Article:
Palladianism and landscape gardening

Stourhead House

Stourhead view of house_530x806

Stourhead House
Architect: Colen Campbell (1720-1724)
Photograph: E. Smith (1962)
Source: RIBA British Architectural Library Photographs Collection

Stourhead was built about 1720-24 for the banker Henry Hoare. Its designer was Colen Campbell, champion of the Palladian style. Believing that Andrea Palladio was the true heir to the Roman architect Vitruvius, Campbell adapted the plan and elevations of Palladio’s Villa Emo, near Venice (begun 1564). Stourhead, therefore, is a Venetian villa adapted to an English setting. 

Compared to a Baroque house, like Blenheim, Campbell’s design was very simple. Essentially a square block, there were no projections apart from the great portico, with its four great columns supporting the chaste pediment above. The roofline was flat, crowned by the long balustrade; only a few statues nudging above this strong horizontal. The walls themselves were mostly blank expanses, apart from the rusticated blocks of the lower storey. All was remarkably restrained.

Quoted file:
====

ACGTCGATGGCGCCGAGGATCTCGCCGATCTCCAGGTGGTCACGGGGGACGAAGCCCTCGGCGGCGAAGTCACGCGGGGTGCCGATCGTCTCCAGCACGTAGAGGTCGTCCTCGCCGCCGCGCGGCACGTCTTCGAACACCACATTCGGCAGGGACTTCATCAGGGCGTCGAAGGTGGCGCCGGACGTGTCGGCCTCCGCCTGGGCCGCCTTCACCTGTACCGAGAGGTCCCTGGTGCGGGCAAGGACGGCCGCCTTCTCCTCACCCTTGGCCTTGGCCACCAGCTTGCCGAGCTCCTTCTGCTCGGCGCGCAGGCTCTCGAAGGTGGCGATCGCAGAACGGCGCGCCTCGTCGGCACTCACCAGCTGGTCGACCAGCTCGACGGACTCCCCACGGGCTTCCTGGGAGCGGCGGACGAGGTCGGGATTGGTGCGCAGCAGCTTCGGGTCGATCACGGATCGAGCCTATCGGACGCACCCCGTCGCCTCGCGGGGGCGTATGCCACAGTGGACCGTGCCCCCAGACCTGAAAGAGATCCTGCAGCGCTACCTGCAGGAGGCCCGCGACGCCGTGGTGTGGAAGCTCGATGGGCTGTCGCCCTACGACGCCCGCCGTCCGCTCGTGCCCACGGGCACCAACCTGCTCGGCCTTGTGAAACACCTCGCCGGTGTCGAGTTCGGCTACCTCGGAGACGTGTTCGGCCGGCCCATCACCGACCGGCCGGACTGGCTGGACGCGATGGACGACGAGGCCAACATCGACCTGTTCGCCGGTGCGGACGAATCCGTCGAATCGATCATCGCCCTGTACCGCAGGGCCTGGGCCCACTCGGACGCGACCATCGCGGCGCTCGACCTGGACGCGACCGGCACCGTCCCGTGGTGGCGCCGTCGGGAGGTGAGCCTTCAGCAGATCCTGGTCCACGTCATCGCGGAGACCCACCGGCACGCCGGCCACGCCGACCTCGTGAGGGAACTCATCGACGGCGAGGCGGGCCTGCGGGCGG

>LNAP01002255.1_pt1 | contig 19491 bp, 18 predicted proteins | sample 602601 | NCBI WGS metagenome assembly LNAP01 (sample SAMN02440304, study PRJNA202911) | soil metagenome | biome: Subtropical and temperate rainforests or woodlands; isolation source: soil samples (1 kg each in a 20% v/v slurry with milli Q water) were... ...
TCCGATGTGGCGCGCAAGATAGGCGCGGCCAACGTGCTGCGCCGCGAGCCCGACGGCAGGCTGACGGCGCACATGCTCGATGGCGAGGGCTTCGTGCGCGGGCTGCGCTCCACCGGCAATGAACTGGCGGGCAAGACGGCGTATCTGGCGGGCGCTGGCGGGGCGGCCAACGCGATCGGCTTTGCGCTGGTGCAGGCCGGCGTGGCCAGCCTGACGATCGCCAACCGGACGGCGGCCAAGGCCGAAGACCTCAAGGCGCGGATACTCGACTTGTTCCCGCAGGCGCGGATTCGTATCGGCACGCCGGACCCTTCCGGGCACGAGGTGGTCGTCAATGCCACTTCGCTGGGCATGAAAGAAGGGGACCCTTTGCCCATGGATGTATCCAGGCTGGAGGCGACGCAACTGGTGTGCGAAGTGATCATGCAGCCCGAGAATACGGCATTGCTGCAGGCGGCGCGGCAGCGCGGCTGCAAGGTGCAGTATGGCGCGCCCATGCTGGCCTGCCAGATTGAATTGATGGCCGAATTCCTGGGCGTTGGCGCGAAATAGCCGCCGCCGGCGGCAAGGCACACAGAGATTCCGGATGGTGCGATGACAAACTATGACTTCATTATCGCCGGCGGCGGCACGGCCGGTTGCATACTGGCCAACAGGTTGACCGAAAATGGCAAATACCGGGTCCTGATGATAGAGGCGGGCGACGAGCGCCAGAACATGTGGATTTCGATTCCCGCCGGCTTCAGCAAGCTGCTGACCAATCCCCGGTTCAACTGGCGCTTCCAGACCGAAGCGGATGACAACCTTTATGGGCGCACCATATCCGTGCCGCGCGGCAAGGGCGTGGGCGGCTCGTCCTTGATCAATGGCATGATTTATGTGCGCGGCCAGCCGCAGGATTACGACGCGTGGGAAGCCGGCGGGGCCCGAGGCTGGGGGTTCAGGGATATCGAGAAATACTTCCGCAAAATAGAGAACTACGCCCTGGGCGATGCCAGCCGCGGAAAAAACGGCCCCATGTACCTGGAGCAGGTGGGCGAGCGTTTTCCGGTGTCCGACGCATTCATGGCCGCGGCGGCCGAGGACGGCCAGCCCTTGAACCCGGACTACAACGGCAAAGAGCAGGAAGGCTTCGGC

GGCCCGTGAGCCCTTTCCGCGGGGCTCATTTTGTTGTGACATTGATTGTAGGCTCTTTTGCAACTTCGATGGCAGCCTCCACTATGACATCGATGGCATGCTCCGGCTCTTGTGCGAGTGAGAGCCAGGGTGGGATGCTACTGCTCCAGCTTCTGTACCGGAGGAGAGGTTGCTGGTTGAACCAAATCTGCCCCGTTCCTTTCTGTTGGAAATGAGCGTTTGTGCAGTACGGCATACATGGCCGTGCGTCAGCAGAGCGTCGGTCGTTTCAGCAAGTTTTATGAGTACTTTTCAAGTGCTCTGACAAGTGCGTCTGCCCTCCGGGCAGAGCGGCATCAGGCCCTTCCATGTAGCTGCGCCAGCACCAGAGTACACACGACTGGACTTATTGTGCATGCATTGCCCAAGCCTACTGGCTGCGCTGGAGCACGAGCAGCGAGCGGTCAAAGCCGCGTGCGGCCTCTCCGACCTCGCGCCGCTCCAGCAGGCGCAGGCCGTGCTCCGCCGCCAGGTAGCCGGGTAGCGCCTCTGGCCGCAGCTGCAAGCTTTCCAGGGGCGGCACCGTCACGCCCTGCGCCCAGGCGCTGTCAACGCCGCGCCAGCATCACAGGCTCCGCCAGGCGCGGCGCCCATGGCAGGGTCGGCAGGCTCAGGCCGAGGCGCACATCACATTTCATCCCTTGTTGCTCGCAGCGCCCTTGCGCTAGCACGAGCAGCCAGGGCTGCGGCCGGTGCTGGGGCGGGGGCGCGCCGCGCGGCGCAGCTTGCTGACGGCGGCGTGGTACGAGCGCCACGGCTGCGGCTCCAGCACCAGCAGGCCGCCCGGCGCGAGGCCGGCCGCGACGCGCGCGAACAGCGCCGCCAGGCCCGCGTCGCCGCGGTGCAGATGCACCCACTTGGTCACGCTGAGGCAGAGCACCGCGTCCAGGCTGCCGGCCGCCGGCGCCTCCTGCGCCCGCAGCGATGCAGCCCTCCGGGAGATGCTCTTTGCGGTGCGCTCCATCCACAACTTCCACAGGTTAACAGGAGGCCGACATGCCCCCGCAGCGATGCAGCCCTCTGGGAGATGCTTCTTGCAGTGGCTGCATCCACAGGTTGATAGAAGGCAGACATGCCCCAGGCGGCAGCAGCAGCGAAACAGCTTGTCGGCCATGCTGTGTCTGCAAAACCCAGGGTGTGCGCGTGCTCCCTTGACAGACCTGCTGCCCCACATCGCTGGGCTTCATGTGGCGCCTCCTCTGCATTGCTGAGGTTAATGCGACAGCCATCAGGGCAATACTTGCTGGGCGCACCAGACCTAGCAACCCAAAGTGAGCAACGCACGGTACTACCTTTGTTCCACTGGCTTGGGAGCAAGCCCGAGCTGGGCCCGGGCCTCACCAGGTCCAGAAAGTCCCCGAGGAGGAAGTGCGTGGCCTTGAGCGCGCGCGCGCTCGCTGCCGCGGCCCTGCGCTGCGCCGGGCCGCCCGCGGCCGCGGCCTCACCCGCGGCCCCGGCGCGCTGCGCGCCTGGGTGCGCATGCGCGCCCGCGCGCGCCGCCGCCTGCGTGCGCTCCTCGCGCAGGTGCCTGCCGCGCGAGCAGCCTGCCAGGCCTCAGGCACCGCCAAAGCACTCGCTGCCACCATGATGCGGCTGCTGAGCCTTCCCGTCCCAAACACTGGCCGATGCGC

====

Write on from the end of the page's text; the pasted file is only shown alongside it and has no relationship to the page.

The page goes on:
The striking front of the house, as shown in this photograph, is a nineteenth-century creation. The deep portico, attic storey and entrance steps, were added in 1841. In fact, Stourhead has been much adapted. The house was extended with wings (1792-1804), housing a library and a picture gallery. In 1902, the central block of the house was gutted by fire, the new interiors loosely based on the original design. And, of course, the house was not originally fronted by this green expanse of lawns. 


About the online exhibition

'How We Built Britain' is a major collaboration with the BBC


Images in the exhibition are from RIBApix, a growing database dedicated to providing you with exceptional and unique images from the RIBA British Architectural Library's collections.

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